Wednesday, September 14, 2005

In sickness and in health...

Do you take this woman, to be your lawfully wedded wife, in sickness and in health, in good times and in bad, as long as we both shall live?

This is the phrase almost any one who’s ever been to or seen a traditional western wedding ceremony can identify as being part of the standard wedding vows. I think I’ve been familiar with these words since I was 5 or 6.

Growing up, I always hosted grand weddings – for my Barbie Dolls, my stuffed animals (usually Ms. Kitty was the blushing bride, and Ted the Walrus, who was shorter than Ms. Kitty but just as lovely, was the proud groom,) and I think I even once officiated the nuptials of my She-Ra doll to my brother’s He-Man figure. (Don’t tell Matt, but you should have seen the rock He-Man gave his very own princess of power, very impressive, even for a Master of the Universe.)

Bling or no bling, the point is that over and over again as a child, I would mock the words that priests, judges, and of course, brides and grooms say at weddings. “In sickness, and in health, as long as we both shall live...” But never did these words mean so much as they did when I saw my dad with my mom when she was in the hospital.

During about day 4 of my mom’s hospital stay back in February, she was feeling better, all things considered. The “suicide watch” seemed to be calming down, and she had made up her mind to fight the battle against ovarian cancer. But really, what choice did she have? The pure shock and devastation was still hidden under her surface, but she sat upright in her hospital bed with determination and dignity, ready to get home and ready to start her chemotherapy treatments as soon as possible. Sure, she had questions, but more than anything, she was ready to start solving the problem, as moms often want to do.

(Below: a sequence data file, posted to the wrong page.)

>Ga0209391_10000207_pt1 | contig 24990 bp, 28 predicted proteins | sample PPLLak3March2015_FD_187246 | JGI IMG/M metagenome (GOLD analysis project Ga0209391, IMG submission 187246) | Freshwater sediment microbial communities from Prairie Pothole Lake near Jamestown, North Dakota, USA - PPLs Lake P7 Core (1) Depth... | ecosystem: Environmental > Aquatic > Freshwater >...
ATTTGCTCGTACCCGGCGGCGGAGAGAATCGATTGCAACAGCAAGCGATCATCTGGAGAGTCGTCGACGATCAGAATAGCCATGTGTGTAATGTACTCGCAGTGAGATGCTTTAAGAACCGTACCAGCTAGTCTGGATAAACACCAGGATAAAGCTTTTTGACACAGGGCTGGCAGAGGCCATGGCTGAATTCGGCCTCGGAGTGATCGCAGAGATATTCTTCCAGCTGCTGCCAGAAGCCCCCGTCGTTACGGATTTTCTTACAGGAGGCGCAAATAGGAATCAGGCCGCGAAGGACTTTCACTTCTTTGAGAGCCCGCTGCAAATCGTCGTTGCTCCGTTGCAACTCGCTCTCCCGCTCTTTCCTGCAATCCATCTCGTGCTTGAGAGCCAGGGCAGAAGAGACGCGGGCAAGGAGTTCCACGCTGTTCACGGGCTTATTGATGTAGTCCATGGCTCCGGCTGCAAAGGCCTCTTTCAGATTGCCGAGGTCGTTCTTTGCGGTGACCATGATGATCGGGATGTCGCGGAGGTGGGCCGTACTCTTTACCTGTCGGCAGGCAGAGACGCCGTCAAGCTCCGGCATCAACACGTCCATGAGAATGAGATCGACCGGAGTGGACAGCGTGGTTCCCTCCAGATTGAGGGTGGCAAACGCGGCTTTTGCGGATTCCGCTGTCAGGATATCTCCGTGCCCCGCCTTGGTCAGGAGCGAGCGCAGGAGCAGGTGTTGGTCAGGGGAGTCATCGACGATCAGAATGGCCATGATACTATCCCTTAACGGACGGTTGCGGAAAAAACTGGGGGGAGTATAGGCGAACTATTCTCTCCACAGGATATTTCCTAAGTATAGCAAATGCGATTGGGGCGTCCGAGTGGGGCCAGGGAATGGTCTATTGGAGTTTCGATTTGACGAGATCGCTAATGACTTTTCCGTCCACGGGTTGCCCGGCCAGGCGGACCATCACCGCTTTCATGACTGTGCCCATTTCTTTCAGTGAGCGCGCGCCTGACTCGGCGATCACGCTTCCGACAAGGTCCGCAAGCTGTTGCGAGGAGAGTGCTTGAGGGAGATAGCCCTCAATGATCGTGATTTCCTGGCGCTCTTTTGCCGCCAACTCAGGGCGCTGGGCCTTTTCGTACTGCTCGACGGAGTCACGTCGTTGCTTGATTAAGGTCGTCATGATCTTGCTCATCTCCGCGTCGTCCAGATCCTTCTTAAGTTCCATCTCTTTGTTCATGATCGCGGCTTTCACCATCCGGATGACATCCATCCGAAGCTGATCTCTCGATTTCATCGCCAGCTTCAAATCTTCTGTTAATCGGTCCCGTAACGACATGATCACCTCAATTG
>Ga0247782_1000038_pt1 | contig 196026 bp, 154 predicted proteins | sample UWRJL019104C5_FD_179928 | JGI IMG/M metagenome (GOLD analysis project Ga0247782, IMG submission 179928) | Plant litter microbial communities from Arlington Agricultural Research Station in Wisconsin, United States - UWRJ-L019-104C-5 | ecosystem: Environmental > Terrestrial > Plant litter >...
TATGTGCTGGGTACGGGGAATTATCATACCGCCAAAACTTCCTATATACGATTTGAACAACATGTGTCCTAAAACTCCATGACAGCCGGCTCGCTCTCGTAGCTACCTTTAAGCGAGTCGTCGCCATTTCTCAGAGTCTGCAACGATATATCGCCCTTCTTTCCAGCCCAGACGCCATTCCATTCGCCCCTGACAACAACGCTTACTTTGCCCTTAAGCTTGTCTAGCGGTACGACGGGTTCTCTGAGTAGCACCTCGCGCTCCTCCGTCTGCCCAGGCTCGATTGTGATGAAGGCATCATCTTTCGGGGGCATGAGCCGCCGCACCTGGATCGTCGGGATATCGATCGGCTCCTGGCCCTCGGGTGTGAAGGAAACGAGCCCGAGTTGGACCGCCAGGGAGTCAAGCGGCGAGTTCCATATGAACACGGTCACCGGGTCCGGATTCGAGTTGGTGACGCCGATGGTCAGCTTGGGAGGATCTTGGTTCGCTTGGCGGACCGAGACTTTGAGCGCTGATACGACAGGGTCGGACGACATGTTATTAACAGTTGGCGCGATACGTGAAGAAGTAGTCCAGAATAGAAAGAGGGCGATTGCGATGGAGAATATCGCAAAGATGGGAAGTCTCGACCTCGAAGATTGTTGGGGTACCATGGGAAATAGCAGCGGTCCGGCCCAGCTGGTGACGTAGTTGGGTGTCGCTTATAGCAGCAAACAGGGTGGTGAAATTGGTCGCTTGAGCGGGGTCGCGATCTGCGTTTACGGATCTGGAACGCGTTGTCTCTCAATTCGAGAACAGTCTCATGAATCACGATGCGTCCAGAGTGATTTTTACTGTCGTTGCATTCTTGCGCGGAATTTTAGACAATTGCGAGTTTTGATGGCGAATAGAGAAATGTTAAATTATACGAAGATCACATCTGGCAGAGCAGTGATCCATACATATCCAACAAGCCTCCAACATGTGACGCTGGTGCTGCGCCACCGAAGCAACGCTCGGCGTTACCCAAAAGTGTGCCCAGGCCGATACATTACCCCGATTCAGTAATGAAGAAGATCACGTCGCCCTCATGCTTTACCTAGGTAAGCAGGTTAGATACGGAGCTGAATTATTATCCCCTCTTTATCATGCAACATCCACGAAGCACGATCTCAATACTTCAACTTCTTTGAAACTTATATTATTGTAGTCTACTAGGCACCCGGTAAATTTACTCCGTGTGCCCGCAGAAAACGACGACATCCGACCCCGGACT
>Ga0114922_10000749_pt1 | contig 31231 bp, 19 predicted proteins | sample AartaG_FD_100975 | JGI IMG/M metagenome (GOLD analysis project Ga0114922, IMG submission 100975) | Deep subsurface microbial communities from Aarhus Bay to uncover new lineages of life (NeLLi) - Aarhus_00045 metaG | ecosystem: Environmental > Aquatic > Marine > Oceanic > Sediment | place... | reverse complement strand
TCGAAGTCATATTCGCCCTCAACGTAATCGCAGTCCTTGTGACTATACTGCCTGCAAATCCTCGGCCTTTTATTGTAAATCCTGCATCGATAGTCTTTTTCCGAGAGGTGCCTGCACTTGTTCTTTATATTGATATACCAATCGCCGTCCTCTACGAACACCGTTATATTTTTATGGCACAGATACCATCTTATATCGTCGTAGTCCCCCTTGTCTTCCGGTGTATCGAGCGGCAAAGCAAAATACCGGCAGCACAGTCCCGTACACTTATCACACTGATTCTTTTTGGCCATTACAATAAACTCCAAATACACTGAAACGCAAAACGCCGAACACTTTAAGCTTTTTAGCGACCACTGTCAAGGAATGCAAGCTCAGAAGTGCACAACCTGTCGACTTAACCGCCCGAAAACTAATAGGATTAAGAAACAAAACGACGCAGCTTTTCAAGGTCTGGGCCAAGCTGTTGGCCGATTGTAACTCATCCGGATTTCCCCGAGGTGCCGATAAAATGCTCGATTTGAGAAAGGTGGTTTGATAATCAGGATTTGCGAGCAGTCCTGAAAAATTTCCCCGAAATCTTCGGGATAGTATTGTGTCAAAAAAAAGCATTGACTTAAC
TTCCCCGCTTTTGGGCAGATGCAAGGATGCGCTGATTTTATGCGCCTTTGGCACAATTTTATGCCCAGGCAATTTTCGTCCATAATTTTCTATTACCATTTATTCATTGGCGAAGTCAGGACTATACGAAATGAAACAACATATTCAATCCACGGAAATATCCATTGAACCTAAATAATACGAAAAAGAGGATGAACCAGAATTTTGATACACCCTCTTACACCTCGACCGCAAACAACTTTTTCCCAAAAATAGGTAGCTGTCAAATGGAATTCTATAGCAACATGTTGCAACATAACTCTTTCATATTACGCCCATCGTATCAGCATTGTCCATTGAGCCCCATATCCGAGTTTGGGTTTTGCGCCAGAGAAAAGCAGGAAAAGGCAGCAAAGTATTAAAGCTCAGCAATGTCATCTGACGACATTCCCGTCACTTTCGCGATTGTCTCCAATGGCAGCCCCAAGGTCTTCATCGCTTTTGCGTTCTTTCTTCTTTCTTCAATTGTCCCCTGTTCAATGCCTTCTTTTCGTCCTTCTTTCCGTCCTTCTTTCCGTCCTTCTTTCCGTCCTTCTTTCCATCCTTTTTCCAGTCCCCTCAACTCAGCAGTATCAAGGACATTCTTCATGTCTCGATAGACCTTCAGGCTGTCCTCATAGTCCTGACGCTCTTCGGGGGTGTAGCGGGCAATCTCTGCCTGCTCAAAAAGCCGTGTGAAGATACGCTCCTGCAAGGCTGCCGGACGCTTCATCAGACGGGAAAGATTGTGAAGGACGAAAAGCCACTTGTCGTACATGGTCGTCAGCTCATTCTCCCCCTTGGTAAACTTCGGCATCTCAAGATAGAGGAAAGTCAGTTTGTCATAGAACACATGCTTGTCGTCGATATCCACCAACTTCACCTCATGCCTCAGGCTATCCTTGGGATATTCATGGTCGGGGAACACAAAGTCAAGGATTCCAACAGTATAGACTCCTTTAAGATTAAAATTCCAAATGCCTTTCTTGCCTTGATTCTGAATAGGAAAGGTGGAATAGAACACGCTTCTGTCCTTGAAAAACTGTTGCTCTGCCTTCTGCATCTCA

However, before she could go home, she had to gain her strength back. Let’s step back for a second and think of how active my mom is. She is a horsewoman, and though she knows how, she doesn’t mess around with English and polo ponies - my mom is a COWGIRL. She rides western, and she doesn’t stop at just jogging and loping the horse, but she does reining and working-cow horse events, where she makes her horse race down the fence, perform slide-stops, spins, AND runs a cow up and down the fence. She is tough. She is active. So seeing her in the hospital and bed-ridden, lacking the strength to walk without the help of someone else wasn’t easy to digest.

But, it was when my dad would help her out of bed, arrange her IV cords, and other various hospital devices in such a way that she could push her rolling-IV monitor stand with one hand, and hold onto his arm with her other hand, that I realized the true meaning of “in sickness and in health.”

Up until this point, my parents had been fairly lucky. Illness and hospitals were new developments in our lives – at least for Mom and Dad. But seeing the way he supported her, the way she leaned on him for strength, the way he slowed down his usual brisk pace to assist her slow, pained baby-steps, the way they seemed so in-sync with each other, like they could just carry on walking like two arms beating a slow and steady bass drum…Step, step, step, step. Their eyes staring down at the floor, conversing about the newborn babies in the hospital, how many chairs I’d snatched from the hospital waiting room so Mom’s many visitors could have places to sit in her room, or what flavor Jell-O the nurses would bring in her next meal, they kept up their pace with each step, moving forward. Once a day, then several times a day they would take these walks side-by-side.

I supposed this is what they’ve been doing for the past 40-plus years. You just don’t take notice of as many things during the “in health” times of life. That’s one thing that adverse times will bring – perspective and promise. Perspective on all the things to be grateful for - all the health you had before you got sick, and promise for all the health you’ll have after you’ve healed. And promise for the renewed vivacity that only comes with the perspective of having survived a difficult walk.

As long as we both shall live.
I do.